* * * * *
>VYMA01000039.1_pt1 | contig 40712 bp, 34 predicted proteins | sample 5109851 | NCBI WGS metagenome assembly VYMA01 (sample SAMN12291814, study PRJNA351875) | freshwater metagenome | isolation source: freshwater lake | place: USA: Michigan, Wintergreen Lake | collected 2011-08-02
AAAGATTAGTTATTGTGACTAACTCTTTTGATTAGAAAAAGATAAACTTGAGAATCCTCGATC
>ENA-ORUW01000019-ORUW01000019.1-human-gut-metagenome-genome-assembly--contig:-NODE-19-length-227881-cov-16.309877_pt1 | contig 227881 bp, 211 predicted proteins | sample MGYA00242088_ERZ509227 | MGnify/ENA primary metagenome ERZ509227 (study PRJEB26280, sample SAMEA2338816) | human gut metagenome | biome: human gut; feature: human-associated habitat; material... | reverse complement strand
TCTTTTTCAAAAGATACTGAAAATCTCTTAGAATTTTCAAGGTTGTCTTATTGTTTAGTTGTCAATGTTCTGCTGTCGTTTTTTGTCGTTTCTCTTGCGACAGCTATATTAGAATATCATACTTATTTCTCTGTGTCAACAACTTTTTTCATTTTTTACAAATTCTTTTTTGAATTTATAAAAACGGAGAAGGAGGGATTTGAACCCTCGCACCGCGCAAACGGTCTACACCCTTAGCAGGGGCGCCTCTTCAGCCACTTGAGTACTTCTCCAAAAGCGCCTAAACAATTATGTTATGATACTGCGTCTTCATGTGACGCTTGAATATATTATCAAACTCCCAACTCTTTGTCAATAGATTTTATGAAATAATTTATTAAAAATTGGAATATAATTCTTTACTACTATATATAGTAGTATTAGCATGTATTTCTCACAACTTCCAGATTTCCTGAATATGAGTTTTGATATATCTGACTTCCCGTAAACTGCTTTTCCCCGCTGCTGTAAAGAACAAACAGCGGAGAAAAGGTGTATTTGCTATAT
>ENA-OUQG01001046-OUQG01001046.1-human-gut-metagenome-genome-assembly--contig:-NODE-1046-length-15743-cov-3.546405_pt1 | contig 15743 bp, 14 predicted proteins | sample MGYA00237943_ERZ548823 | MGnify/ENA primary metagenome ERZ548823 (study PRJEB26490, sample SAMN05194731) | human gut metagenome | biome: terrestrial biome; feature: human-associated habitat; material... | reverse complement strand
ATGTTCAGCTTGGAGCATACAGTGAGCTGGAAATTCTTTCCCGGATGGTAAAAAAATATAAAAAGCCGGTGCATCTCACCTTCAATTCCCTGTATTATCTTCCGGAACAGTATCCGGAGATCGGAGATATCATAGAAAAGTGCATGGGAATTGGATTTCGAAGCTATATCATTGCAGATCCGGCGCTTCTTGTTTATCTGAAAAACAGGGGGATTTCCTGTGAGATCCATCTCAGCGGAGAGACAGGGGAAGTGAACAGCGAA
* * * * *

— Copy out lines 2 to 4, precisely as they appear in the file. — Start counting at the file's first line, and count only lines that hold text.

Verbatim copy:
AAAGATTAGTTATTGTGACTAACTCTTTTGATTAGAAAAAGATAAACTTGAGAATCCTCGATC
>ENA-ORUW01000019-ORUW01000019.1-human-gut-metagenome-genome-assembly--contig:-NODE-19-length-227881-cov-16.309877_pt1 | contig 227881 bp, 211 predicted proteins | sample MGYA00242088_ERZ509227 | MGnify/ENA primary metagenome ERZ509227 (study PRJEB26280, sample SAMEA2338816) | human gut metagenome | biome: human gut; feature: human-associated habitat; material... | reverse complement strand
TCTTTTTCAAAAGATACTGAAAATCTCTTAGAATTTTCAAGGTTGTCTTATTGTTTAGTTGTCAATGTTCTGCTGTCGTTTTTTGTCGTTTCTCTTGCGACAGCTATATTAGAATATCATACTTATTTCTCTGTGTCAACAACTTTTTTCATTTTTTACAAATTCTTTTTTGAATTTATAAAAACGGAGAAGGAGGGATTTGAACCCTCGCACCGCGCAAACGGTCTACACCCTTAGCAGGGGCGCCTCTTCAGCCACTTGAGTACTTCTCCAAAAGCGCCTAAACAATTATGTTATGATACTGCGTCTTCATGTGACGCTTGAATATATTATCAAACTCCCAACTCTTTGTCAATAGATTTTATGAAATAATTTATTAAAAATTGGAATATAATTCTTTACTACTATATATAGTAGTATTAGCATGTATTTCTCACAACTTCCAGATTTCCTGAATATGAGTTTTGATATATCTGACTTCCCGTAAACTGCTTTTCCCCGCTGCTGTAAAGAACAAACAGCGGAGAAAAGGTGTATTTGCTATAT